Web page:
Glossier, once considered the ultimate D2C success story, has announced that it will sell its beauty products at Sephora starting next year, in its first retail partnership.
Given the number of digital natives that have sought out retail partnerships to boost sales, that's hardly surprising.
But to many observers, this announcement feels more symbolic. "The direct-to-consumer golden age is officially over," laments the Business of Fashion.
Overly dramatic? Hardly. "The largest D2C brands are in a negative growth mode and have been for two years," says Ranga Eunny, a researcher at PipeCandy.
It's never been easy. But as venture capital has dried up, these digital natives have started facing survival odds that make "Squid Game" seem like a cakewalk.
While hundreds of thousands of D2C and ecommerce brands exist, just four marketplaces -- Amazon, Walmart, eBay and Etsy -- accounted for 52% of all ecommerce sales in 2021. And they made up 65% of all incremental sales between 2020 and 2021.
And even as ecommerce sales soared during the pandemic, the growing share of the powerhouses pressured all other ecommerce, "but especially U.S. D2C companies," Eunny tells D2C FYI.
Even the high-flying brands that once epitomized the D2C category -- from Casper to Warby Parker to Allbirds -- have had to make radical shifts.
For the past six months, PipeCandy has been analyzing monthly site traffic patterns for the top 27 ecommerce sites, which account for roughly 80% of all U.S. internet sales and the top 100 online DTC stores.
In the D2C category, site visits keep falling, down 8% in May. And in the fashion and apparel sector, which includes beauty companies like Glossier, visits fell 9%.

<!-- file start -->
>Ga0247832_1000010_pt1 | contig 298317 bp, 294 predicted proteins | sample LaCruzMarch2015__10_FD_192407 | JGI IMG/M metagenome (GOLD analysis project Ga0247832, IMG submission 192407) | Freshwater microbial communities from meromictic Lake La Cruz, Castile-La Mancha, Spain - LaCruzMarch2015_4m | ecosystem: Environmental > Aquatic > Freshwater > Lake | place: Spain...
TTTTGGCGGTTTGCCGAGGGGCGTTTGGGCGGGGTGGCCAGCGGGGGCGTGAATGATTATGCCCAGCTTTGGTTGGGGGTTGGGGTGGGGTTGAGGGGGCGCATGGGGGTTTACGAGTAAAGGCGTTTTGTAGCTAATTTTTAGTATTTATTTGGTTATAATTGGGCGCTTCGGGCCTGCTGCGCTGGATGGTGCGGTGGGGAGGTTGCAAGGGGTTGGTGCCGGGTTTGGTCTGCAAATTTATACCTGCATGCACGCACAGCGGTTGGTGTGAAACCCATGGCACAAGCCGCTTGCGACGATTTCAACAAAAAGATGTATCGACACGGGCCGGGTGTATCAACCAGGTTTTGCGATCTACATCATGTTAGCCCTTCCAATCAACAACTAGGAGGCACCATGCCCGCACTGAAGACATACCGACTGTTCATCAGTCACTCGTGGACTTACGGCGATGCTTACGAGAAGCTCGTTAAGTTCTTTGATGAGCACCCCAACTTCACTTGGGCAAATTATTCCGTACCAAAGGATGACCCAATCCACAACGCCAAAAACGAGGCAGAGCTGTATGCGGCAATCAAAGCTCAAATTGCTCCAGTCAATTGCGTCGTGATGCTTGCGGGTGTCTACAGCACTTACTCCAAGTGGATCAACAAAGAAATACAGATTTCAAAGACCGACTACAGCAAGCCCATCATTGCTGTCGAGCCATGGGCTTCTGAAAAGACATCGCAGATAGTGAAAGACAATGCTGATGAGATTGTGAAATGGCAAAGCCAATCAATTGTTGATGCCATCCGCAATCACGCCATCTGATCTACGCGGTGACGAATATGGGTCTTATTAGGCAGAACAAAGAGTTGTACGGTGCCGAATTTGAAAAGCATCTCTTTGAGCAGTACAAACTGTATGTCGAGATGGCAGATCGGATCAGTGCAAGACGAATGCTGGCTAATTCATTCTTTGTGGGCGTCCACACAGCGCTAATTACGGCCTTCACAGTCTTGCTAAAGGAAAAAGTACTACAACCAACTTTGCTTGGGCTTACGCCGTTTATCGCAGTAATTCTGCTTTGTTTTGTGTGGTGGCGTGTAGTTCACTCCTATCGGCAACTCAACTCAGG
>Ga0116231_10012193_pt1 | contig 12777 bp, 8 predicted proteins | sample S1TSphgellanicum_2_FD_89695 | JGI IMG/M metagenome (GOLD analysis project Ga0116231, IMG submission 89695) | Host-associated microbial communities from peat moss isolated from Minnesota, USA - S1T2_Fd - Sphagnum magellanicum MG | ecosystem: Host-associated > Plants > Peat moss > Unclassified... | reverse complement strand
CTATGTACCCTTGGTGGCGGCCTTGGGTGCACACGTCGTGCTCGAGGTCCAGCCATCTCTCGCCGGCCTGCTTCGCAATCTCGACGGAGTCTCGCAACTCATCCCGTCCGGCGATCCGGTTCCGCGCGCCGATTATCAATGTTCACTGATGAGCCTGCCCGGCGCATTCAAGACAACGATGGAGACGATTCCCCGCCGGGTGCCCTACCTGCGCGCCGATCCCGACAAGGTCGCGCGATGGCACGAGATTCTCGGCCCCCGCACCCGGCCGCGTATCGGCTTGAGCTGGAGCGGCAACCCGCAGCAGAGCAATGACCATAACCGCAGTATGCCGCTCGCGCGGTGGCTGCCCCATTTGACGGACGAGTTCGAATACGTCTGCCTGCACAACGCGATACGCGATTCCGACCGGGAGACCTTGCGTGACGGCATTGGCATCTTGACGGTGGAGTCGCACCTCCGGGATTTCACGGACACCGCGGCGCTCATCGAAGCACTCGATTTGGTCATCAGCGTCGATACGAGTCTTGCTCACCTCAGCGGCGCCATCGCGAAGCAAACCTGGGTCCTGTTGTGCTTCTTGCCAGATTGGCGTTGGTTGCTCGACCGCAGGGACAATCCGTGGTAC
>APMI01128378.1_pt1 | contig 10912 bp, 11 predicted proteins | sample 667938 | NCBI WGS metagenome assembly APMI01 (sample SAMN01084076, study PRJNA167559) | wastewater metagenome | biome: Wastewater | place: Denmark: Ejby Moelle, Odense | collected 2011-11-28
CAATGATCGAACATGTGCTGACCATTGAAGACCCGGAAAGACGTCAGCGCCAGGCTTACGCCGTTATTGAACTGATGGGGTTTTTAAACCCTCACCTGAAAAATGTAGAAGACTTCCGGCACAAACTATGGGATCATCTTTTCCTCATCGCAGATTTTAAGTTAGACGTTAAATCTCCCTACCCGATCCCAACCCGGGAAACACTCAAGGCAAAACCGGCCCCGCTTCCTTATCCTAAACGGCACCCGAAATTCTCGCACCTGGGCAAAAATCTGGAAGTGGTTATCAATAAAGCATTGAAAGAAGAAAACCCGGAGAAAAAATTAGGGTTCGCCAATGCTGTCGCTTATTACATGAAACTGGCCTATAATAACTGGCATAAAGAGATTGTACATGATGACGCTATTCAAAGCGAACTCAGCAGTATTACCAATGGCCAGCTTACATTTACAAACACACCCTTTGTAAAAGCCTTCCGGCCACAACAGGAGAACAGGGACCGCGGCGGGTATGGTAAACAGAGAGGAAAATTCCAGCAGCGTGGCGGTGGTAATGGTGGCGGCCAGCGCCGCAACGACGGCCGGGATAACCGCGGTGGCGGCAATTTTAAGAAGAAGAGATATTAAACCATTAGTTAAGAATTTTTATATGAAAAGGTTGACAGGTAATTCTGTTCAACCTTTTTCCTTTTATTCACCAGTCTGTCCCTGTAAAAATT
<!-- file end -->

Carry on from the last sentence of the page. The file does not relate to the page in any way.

"While the effects of inflation and the curb on discretionary spending have affected all categories, the negative trend is more pronounced in fashion and apparel, including beauty products," Eunny says.
PipeCandy estimates that nearly 60% of all D2C brands are in the fashion and apparel sector. Beauty, a subcategory, accounts for about 18%, or roughly 10,000 brands.
Glossier, of course, is a giant among these, once valued at $1 billion. It's pursuing a branded retail strategy and has a small fleet of physical stores.
But the pressure keeps building. There have been layoffs. Founder Emily Weiss, who created the Glossier empire from her beauty blog, stepped down.
The Sephora partnership could begin a bright new chapter for Glossier, introducing its affordable favorites to new audiences in the U.S. and Canada. It can also reach millions customers more through Sephora.com.
"This is a huge moment and milestone for our community," it says in its announcement on Instagram. While this is its first retail partnership of its kind, it had experimented with a Nordstrom pop-up some time ago. And New York magazine reports Glossier products are showing up in TJ Maxx, an off-price retailer.
But if a pure D2C model can't work any longer for Glossier, it's hard to imagine how the other 99,999 will survive -- especially as venture capital evaporates.
Some brands may get acquired. Others may follow Glossier into retail partnerships. And of course, many can and already do sell on other marketplaces. But many will fail.
"D2C brands will always be there in some way," says Eunny. "But I don't see D2C brands building up further. There will have to be further consolidation."